The Catcher in the Rye

by Jerome D. Salinger (1951)

Of course, people make such a fuss over it, they really do. You ask anyone. It's that Salinger's fault. He never listens to anyone. Sometimes I think he only writes it because he knows it gets on peoples goat. Writing about some crazy kid. I mean, I say he's crazy because that's what everyone says, but he's no crazier than the rest of us if you want to know the truth. Smoking and swearing getting laid, if he got half a chance. But it's only what anyone would have done, well, anyone with any sense, that is.

There's one thing about it though, it made me remember a time when I was very young, no joke, and I started reading this very book, I don't know where I got it, I think my Father gave it to me. But I don't think I got very far. It must have been beyond me, to tell you the truth. Well, you've got to give the old Pater his due, for trying to stretch you and all that. That's just like him, it really is.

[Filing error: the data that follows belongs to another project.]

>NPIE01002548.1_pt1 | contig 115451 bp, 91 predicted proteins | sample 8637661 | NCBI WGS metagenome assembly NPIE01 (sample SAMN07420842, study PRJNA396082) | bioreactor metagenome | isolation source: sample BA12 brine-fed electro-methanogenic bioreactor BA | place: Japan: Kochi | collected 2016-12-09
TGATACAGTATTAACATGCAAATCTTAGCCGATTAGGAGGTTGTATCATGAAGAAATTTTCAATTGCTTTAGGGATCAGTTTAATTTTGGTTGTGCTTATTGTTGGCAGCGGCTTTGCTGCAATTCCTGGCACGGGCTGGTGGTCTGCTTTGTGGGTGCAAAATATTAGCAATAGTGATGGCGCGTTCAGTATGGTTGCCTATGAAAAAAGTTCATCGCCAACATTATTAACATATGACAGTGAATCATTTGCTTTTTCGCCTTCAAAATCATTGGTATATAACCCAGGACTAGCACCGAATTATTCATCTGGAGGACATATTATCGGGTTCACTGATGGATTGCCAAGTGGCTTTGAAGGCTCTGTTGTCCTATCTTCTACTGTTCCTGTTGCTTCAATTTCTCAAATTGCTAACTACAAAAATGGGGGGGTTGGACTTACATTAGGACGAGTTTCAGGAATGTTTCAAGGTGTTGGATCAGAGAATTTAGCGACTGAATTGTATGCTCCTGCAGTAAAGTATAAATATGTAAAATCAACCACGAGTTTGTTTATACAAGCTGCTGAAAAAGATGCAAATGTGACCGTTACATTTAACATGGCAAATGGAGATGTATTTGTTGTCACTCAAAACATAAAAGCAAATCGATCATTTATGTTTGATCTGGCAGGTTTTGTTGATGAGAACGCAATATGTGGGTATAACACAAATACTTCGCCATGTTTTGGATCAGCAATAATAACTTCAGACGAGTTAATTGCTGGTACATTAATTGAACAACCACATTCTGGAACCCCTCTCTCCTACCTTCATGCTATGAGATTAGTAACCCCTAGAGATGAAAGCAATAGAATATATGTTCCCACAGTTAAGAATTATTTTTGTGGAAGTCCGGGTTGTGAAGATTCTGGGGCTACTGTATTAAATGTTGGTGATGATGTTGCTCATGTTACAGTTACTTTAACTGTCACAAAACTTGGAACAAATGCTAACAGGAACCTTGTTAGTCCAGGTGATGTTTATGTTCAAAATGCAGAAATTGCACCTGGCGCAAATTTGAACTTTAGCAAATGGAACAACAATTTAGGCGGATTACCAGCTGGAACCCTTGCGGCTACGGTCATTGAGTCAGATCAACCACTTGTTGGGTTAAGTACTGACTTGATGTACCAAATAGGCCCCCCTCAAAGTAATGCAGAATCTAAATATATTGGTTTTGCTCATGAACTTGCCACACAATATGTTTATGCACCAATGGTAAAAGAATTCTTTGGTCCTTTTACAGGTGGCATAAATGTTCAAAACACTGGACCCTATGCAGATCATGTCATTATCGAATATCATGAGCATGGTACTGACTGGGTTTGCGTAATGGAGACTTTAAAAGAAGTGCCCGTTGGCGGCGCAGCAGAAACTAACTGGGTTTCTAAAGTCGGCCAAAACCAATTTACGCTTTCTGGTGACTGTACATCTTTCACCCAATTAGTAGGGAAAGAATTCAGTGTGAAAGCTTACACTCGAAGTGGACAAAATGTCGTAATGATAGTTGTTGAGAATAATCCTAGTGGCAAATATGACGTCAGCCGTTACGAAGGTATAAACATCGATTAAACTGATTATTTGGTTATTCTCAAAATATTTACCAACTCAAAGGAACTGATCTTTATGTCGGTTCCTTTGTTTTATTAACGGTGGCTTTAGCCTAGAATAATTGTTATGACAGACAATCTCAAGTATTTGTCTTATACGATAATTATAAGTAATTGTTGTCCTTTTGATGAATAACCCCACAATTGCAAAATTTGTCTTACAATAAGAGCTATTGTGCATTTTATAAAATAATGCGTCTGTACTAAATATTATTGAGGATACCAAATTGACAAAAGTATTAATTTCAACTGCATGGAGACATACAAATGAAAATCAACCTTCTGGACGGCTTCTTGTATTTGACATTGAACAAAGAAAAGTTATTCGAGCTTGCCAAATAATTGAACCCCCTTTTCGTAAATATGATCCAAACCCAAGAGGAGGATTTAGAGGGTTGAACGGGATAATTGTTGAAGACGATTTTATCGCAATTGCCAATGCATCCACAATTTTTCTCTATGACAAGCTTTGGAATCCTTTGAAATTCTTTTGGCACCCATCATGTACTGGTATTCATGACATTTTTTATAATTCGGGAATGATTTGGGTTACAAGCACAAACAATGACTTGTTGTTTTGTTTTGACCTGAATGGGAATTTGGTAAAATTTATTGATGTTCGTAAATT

Anyway, the story doesn't really go anywhere, at least not anywhere I could fathom. Well, things happen, but it's just everyday things over the few days after being expelled from school. The usual stuff. You could write a whole essay, I suppose, about whether or not Caulfield changes or learns anything by the novel's end, or simply remains an adolescent. But I don't think that would amount to very much. So it's a stylistic experience, at any rate. Very 'A Portrait of the Artist as a Young Man' I'm sure, and you've got to give him his due.

Rating: 7/10 - Bloody Salinger, he never listens to anyone, him.